No. The significant capex that is budgeted for this year, that will actually come online. It won't lead to any bed increase. This is mostly medical equipment and refurbishments; that's what we're able to spend. For bed capacity addition, those are long laid projects which will take 2-3 years. So, it won't show up in changing the overall beds. These things what we're spending now, apart from Cayman, are most quick wins like refurbishment of OT, adding MRIs, adding some robots, and adding Onco, which doesn't really change the bed mix much, but increases your realization; these are very high margin departments.
Thanks a lot for taking my questions. I'll get back in the queue.
Thanks for the opportunity. 2-3 questions. So, one is a follow up to Sameer's question on the hospital in Mumbai. If you see, there's another paediatric hospital in Mumbai which is operating at more than 20% EBITDA margins. We also have the largest mother and child hospital chain in India which is operating at 25-28% EBITDA margins. So, it doesn't seem to be a city problem or maybe an acceptance issue for paediatric hospitals in general in India. So, can you help elaborate on what are the issues which you are facing? Is payor mix a larger issue for us compared to some of our other peers, or any other issue which you can highlight?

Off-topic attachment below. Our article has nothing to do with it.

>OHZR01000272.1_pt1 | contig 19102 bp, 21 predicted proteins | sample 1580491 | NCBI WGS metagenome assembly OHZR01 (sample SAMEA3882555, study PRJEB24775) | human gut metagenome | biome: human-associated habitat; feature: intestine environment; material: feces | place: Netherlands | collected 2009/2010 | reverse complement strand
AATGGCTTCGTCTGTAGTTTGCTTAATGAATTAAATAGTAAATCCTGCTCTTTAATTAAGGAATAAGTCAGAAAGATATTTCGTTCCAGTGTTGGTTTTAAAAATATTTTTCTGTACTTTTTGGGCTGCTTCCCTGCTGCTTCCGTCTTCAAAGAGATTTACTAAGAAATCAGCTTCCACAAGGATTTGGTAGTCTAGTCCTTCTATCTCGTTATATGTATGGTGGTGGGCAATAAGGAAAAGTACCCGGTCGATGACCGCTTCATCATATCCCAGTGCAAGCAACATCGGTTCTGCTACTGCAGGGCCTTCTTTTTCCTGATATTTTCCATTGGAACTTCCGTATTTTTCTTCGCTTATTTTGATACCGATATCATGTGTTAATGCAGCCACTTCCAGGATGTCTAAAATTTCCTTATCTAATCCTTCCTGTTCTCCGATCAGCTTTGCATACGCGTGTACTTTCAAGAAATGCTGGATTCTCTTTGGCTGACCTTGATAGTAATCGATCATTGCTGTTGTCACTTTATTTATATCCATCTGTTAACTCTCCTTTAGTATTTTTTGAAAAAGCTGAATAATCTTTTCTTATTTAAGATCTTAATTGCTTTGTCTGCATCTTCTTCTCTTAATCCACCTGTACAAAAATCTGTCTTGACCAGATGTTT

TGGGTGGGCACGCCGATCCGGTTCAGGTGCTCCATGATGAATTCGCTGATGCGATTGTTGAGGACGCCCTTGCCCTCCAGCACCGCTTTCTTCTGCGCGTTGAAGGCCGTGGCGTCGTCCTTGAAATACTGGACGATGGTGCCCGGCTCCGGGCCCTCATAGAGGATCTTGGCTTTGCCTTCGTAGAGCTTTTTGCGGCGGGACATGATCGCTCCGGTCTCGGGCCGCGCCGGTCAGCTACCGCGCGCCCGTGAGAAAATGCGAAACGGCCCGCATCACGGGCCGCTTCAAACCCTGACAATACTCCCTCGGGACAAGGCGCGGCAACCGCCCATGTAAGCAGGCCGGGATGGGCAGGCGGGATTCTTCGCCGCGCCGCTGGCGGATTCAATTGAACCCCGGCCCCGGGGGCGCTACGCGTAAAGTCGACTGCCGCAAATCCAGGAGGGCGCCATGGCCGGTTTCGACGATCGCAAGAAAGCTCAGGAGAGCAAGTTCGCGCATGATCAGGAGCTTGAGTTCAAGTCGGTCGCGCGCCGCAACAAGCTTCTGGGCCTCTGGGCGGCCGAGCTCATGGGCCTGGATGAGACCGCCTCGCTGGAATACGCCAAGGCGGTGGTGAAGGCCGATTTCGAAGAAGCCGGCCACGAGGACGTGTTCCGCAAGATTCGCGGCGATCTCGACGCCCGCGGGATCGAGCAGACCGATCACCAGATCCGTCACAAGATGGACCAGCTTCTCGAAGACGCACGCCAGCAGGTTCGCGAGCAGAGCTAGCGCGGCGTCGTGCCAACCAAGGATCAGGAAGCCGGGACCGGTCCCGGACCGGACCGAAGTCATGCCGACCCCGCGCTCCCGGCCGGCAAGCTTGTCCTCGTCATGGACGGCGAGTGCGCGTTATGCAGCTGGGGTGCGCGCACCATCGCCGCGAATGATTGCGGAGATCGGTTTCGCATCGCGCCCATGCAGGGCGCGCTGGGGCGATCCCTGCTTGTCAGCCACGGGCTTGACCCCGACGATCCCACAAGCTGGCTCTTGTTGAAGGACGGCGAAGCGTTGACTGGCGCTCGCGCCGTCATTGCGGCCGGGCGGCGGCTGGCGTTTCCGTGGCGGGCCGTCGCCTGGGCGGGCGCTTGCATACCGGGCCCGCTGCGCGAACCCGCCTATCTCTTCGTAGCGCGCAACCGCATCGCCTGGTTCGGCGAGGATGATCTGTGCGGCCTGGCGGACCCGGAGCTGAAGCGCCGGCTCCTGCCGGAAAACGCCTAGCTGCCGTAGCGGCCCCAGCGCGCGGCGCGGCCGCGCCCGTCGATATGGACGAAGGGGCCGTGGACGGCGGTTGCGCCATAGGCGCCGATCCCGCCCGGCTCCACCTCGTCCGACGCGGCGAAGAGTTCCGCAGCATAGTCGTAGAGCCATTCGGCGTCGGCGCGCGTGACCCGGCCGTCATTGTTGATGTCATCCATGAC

l'll start and Dr. Rupert can elaborate. The key issue what you have identified, and we are mentioning the hospitals which are going in for listing soon. Those are mother and child hospitals, they don't do really high-end paediatric work.
Most of it is birthing and lot of birthing related. Since our birthing program has just started, we're yet to get those sorts of numbers. Whereas, we started from day 1 with a focus on very high-end work on newborns, neonates, young children with serious congenital disease. So, that is leading to the difference.
The patient profile of our two businesses are very different.
Dr. Emmanuel Rupert: | think Viren has covered it all. But, that is one more area where we are focusing on the routine general paediatric work; we're putting lot of focus on that as well where there is reasonably larger margins compared to some of the higher quaternary work where there's a different payor mix which we are catering to as of now.